Greece and Cyprus accused Turkey on Thursday of stoking tensions as Ankara prepared to dispatch a drill ship to the Mediterranean next month in search for natural gas.
Turkey is set to send a drillship, the Abdulhamit Khan, into the Mediterranean in early August in search of gas.
“We expect it to come,” Cypriot Foreign Minister Ioannis Kasoulides told journalists after meeting his Greek counterpart Nikos Dendias in Nicosia.
“We discussed [taking] certain actions in the hope that this would avert the creation of any tensions in our exclusive economic zone,” Kasoulides said.
Kasoulidis said that there were six potential points where illegal drilling could take place, noting that these points were not limited to Cyprus’ EEZ.
Cyprus and Greece are “keeping tone down” on drilling by Turkey
Nicosia would act in concert with Greece and with its EU partners on the best course of action, Kasoulides said.
There was, he said, a “crescendo of harsh and provocative rhetoric” from Ankara, adding: “We are keeping the tone down.”
“We are always in constant and close coordination,” added Dendias, “especially under the threat of an attempt to create new facilities both on land and at sea, despite international law and despite the law of the sea”.
“I remind you that the relevant EU decisions are valid and we expect Turkey to comply with these decisions,” he added.
Comparison of events in Cyprus to Russia’s invasion of Ukraine
Both Kasoulides and Dendias compared events in Cyprus to Russia’s invasion of Ukraine, but Dendias said the comparison ended there.
“Forty-eight years ago the international community did not respond to the invasion in Cyprus in the way it should have,” said Dendias. “And we have to remind all that the invasion of Ukraine is not the only case of invasion in Europe.”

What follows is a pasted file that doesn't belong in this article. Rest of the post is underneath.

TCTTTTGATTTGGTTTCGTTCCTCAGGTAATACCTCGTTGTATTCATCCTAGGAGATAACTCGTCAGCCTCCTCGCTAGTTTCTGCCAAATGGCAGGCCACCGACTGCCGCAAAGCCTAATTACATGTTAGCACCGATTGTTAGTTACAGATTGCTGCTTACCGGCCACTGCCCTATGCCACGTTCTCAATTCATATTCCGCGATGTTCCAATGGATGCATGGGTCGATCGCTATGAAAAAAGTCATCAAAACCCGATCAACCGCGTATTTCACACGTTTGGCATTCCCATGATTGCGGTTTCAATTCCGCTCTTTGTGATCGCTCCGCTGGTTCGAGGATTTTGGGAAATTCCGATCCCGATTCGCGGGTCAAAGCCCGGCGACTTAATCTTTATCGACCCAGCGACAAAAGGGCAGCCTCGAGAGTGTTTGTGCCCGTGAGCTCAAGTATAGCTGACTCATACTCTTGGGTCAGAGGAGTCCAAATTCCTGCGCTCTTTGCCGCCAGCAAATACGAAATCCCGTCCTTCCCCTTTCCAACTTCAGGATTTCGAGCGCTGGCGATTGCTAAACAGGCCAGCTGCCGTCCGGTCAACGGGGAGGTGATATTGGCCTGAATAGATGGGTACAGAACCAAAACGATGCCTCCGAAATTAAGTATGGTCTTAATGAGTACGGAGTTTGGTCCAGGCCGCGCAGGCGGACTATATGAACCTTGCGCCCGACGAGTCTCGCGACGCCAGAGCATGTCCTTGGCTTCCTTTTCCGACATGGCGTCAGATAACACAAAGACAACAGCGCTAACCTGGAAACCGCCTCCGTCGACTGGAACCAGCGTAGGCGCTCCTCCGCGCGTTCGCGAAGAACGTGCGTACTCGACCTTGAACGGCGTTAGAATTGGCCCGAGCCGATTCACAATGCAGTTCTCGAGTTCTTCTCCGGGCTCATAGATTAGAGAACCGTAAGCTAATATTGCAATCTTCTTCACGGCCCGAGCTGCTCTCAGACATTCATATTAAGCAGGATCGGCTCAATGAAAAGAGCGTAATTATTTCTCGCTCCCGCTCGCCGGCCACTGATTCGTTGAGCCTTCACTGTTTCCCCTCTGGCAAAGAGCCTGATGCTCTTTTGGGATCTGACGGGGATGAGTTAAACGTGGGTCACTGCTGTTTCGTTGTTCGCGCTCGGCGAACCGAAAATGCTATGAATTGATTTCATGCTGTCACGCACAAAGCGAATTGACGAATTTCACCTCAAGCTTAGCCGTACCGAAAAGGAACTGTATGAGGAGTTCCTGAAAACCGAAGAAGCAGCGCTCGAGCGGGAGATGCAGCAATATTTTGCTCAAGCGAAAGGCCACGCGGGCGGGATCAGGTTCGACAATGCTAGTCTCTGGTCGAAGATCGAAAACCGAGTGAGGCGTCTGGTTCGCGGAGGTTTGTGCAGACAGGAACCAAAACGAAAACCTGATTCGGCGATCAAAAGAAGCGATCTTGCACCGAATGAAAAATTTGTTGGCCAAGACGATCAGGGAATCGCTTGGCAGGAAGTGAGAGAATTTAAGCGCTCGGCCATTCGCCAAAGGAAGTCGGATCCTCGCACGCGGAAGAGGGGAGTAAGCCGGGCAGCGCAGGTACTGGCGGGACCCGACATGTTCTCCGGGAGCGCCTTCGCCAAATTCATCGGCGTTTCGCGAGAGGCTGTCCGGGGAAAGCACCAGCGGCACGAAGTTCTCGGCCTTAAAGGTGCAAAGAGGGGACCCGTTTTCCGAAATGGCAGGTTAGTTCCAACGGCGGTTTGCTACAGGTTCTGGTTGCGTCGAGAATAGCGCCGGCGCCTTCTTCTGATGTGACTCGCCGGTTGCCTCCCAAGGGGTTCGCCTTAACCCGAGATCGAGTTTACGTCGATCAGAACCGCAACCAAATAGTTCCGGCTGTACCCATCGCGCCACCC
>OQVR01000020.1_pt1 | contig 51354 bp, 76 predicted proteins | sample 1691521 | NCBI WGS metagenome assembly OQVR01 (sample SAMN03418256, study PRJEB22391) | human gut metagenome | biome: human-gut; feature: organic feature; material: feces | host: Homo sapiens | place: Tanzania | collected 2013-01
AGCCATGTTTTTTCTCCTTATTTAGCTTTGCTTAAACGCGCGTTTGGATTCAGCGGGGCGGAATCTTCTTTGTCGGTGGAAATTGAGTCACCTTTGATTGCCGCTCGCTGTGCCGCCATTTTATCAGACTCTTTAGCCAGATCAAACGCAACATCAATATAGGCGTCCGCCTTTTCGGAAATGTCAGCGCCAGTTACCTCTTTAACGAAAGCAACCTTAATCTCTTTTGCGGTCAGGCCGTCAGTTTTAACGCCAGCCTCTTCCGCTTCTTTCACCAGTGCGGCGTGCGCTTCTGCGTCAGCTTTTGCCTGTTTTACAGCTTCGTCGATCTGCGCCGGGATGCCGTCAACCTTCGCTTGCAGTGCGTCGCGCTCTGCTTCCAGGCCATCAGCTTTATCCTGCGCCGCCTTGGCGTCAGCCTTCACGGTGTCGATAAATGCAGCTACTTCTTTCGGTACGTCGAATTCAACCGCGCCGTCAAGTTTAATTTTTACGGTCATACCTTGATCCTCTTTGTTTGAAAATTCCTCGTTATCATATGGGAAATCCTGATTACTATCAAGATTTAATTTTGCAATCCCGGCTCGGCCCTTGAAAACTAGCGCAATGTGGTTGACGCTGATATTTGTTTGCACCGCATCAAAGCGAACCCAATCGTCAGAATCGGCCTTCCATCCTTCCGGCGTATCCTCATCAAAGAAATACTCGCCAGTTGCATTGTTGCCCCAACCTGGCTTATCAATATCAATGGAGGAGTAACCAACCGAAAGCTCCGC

“The international community did not react to the invasion of Cyprus in the way it should have reacted…we should not fail to underline that revisionism has ceased to be an acceptable practice and it is also not possible for the international community to accept it even passively”, he said.
Kasoulides emphasized the continuous violations of international law and UN resolutions as well as Turkey’s ongoing tactics designed to create a difficult environment.
“We are watching Turkey’s interventions a crescendo of provocative rhetoric, constant threats, a tough public debate on foreign policy issues,” he said.
In relation to the Cyprus issue, Kasoulides said that despite the efforts of the president to promote specific confidence-building measures (CBMs) that were intended to create a climate of trust, the Turkish side proceeded to reject them, proposing a two-state solution.
Dendias said that Greece supports Cyprus President Nicos Anastasiades’ proposals for Confidence Building Measures (CBMs). “We support these proposals despite the expected— and we are sorry for this—rejection of them by the Turkish-Cypriot side and we condemn any proposal for a two-state solution,” he said.
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